Catholics In America – Chaplain for the Irish Brigade during the Civil War

My father, who turns 60 today, is an enormous Civil War buff (I’m not sure what exactly he does with all those bullets and bayonets from battlefields that take up rooms in his home and shorehouse). Yet, as a thoughtful gesture toward a meeting of interests one Christmas, the former federal agent-turned-amateur archeologist gave me, his aspiring theologian son, a framed picture of a priest saying Mass surrounded by kneeling Union soldiers for my office. Chaplains such as the one depicted are certainly heroes in the annals of American history.

The most famous of these figures is Rev. William Corby, a Holy Cross priest who agreed to serve as a chaplain for the famed Irish Brigade during the Civil War. He taught, encouraged and ministered to the soldiers as they struggled to keep the country together and to survive the atrocities of the bloodiest battles ever to take place on our soil. A book of his letters has been compiled by University of Alabama professor, Lawrence Frederick Kohl, and published by my editors at Fordham University Press.

Corby was an inspiring personality, not just to Catholic soldiers but to all those engaged in what the combatants viewed as a just and righteous cause. Today at Gettysburg there is a statue memorializing the general absolution he offered to scores of men on bended knee about to perish in the violence. While this had been common practice for centuries in Catholic Europe, it was perhaps the first time such a scene had been witnessed on these shores.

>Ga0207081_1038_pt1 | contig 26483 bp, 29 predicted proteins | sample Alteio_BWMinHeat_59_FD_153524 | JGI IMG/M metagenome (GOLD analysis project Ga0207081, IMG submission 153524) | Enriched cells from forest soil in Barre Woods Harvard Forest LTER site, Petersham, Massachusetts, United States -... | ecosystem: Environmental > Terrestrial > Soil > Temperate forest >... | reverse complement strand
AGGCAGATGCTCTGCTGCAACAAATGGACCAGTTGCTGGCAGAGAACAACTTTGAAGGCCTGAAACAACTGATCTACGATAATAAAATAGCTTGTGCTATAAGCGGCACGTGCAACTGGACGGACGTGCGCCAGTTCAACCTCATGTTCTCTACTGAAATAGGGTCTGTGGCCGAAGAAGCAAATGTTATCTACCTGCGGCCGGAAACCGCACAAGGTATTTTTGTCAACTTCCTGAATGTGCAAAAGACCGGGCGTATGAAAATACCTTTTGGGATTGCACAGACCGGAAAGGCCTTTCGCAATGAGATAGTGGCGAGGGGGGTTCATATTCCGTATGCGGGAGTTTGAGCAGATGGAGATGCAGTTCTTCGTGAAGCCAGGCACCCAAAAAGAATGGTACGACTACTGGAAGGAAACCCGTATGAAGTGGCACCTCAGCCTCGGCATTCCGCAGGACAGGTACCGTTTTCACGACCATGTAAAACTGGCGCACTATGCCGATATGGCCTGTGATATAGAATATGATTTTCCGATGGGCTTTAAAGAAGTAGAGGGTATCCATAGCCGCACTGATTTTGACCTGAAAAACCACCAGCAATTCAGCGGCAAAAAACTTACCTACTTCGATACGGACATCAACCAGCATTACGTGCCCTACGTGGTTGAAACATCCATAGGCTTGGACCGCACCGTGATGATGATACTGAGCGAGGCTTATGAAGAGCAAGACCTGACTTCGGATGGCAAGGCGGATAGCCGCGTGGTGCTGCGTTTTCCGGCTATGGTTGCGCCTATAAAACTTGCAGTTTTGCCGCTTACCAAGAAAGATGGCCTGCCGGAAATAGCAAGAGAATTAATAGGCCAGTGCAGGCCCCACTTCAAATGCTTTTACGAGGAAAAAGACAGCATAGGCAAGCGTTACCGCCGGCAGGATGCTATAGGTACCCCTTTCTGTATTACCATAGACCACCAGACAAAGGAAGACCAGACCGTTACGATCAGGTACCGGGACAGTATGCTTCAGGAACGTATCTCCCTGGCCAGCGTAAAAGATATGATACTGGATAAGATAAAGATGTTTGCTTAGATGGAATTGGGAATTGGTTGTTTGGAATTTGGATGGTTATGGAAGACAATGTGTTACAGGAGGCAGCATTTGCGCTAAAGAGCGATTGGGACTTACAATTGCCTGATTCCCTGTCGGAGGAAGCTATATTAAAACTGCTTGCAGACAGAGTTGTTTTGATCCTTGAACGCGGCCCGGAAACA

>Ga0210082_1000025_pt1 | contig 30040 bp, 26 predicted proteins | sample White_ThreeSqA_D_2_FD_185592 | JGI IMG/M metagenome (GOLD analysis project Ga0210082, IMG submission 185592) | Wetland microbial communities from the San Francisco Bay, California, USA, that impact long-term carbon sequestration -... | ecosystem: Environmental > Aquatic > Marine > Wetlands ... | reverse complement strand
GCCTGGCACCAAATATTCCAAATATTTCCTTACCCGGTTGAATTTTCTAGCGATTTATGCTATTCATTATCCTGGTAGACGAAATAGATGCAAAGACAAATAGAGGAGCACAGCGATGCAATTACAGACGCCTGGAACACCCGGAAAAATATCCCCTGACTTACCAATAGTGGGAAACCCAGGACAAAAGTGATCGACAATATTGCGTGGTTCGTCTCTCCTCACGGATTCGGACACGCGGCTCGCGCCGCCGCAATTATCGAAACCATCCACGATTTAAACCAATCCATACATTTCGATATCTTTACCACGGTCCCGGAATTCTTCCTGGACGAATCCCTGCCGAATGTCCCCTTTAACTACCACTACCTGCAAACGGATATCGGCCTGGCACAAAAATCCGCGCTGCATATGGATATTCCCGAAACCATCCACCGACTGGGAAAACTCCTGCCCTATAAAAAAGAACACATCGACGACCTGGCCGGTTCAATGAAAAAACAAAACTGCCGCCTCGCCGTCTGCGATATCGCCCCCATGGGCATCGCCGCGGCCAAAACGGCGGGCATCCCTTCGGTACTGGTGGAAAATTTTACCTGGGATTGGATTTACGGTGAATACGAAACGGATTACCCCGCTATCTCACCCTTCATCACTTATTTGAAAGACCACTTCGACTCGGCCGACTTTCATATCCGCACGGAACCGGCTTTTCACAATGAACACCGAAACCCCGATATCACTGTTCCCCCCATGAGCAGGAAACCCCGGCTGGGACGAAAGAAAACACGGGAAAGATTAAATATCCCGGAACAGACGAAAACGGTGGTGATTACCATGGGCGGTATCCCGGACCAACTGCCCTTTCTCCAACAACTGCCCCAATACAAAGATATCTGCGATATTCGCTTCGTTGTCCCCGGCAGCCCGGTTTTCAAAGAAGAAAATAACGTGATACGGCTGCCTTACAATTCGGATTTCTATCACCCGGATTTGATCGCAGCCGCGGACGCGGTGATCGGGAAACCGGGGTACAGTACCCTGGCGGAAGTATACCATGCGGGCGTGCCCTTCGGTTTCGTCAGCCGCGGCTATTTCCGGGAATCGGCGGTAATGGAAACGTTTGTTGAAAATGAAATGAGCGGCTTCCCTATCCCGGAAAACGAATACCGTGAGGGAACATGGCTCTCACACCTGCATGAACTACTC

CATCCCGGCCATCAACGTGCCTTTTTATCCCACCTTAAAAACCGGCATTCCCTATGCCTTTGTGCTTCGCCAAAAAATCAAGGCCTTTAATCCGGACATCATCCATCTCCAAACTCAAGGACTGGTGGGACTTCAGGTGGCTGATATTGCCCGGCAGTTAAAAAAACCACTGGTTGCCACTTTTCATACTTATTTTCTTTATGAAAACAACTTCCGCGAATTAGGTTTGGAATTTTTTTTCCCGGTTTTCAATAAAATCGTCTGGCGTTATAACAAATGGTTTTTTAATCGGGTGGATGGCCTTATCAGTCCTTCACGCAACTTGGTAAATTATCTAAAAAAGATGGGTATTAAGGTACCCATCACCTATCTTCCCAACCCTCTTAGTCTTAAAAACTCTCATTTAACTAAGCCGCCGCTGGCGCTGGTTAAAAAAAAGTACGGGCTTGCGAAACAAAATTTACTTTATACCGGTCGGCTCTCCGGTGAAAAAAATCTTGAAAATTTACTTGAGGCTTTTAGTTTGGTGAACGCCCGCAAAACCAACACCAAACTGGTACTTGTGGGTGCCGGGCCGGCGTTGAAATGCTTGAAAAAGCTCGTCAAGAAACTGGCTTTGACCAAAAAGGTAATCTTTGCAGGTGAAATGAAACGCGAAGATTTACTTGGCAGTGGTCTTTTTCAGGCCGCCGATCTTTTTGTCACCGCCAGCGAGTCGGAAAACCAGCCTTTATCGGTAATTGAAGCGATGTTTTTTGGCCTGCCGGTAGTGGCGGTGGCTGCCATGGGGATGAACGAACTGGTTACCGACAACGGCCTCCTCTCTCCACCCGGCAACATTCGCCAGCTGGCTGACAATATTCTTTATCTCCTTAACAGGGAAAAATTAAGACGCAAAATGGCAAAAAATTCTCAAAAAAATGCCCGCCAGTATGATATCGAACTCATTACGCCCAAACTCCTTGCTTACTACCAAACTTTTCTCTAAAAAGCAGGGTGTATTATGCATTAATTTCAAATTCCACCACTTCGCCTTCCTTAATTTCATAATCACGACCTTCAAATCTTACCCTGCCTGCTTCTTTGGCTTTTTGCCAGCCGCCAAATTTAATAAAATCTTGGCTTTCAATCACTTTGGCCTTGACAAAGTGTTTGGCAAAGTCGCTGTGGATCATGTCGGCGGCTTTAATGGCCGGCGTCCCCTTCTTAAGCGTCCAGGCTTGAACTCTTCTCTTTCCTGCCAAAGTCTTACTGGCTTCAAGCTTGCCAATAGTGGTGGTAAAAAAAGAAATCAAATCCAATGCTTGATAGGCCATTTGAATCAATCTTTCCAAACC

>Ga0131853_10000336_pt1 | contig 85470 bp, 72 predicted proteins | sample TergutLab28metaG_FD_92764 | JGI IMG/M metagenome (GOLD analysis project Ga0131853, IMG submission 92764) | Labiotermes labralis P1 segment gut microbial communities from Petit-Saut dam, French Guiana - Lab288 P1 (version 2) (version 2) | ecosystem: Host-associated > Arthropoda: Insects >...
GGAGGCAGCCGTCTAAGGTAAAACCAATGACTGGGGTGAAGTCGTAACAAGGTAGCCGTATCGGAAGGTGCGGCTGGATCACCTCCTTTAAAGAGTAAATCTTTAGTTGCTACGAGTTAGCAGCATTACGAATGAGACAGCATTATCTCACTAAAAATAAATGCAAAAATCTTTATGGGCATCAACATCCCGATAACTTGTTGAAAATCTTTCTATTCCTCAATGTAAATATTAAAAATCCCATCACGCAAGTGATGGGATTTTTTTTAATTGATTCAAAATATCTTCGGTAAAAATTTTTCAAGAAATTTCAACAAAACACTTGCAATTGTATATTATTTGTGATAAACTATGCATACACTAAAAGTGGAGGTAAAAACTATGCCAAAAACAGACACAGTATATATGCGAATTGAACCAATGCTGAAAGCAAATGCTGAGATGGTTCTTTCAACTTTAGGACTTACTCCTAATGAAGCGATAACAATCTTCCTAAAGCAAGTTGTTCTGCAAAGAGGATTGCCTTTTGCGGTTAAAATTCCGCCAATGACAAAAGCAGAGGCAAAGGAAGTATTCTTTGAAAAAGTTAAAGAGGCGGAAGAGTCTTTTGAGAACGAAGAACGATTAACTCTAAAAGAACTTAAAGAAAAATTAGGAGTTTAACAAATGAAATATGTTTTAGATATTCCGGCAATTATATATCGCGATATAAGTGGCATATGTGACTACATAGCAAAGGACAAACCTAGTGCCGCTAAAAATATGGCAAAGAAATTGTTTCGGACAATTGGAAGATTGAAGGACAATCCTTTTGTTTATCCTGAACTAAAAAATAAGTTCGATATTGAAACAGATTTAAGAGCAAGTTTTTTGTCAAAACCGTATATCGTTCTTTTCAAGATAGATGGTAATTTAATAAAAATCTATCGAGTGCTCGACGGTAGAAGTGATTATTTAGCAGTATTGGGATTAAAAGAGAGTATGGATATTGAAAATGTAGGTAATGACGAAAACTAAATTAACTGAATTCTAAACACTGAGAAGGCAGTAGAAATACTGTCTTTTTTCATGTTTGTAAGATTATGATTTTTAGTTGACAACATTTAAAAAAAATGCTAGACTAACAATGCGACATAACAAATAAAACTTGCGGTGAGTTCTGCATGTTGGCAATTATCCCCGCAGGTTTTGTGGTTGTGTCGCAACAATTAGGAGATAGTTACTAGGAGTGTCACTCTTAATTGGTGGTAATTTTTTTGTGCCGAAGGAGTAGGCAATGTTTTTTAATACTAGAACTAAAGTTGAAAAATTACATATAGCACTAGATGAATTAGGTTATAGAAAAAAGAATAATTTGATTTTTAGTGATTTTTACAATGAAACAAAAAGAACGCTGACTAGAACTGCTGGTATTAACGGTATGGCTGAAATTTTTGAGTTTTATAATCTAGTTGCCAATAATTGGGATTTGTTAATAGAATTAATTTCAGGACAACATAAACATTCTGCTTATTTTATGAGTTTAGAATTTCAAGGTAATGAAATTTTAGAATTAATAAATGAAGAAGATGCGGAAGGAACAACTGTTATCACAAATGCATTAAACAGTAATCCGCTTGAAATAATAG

The chaplain’s writings give a penetrating if frightening glimpse of the tragic realities of the day. “Many fervent prayers were said and holy vows pronounced, especially on the nights of the first and second [of July, 1863]. The proportions of the pending crash seemed so great, as the armies eyed each other, that even veterans who had often ‘smelled powder’ quailed at the thought of the final conflict….[A] soldier of his regiment knelt near him while the general absolution was being given….Twenty minutes later that poor soldier was a corpse!”

Father Corby survived the war, which was quite a feat considering the solidarity he exhibited with those under his care and the perilous situations into which he volunteered to remain

After the war, he returned to his beloved Notre Dame and became the university’s third president. A copy of the famed Gettysburg statue currently stands outside of Corby Hall on the campus at South Bend. As difficult as it is for a rival Boston College alumnus to admit, that is a rather inspiring commemoration. Thankfully, it isn’t too close to the football stadium.

Figures like William Corby help us remember that what it means to be Catholic and what it means to be American are in no way antithetical, but can rather be deeply interwoven and integrated within personal lives and narratives. The separation of church and state, a wonderful and crucial development in the history of this country (one set up in large part to defend the rights of believers from an overbearing state, not the other way around), ought not to result in some sort of an intellectual schizophrenia. Deep faith and commitment to the ideals of freedom, independence and religious liberty can and do coexist not only in famous historical personages, but in the minds and hearts of countless unrecognized heroes in our nation’s past and present.

Michael M. Canaris of Collingswood is an administrator at Fairfield University’s Center for Faith and Public Life and is on the faculty for the Department of Philosophy, Theology, and Religious Studies at Sacred Heart University.

Categories: Growing in Faith

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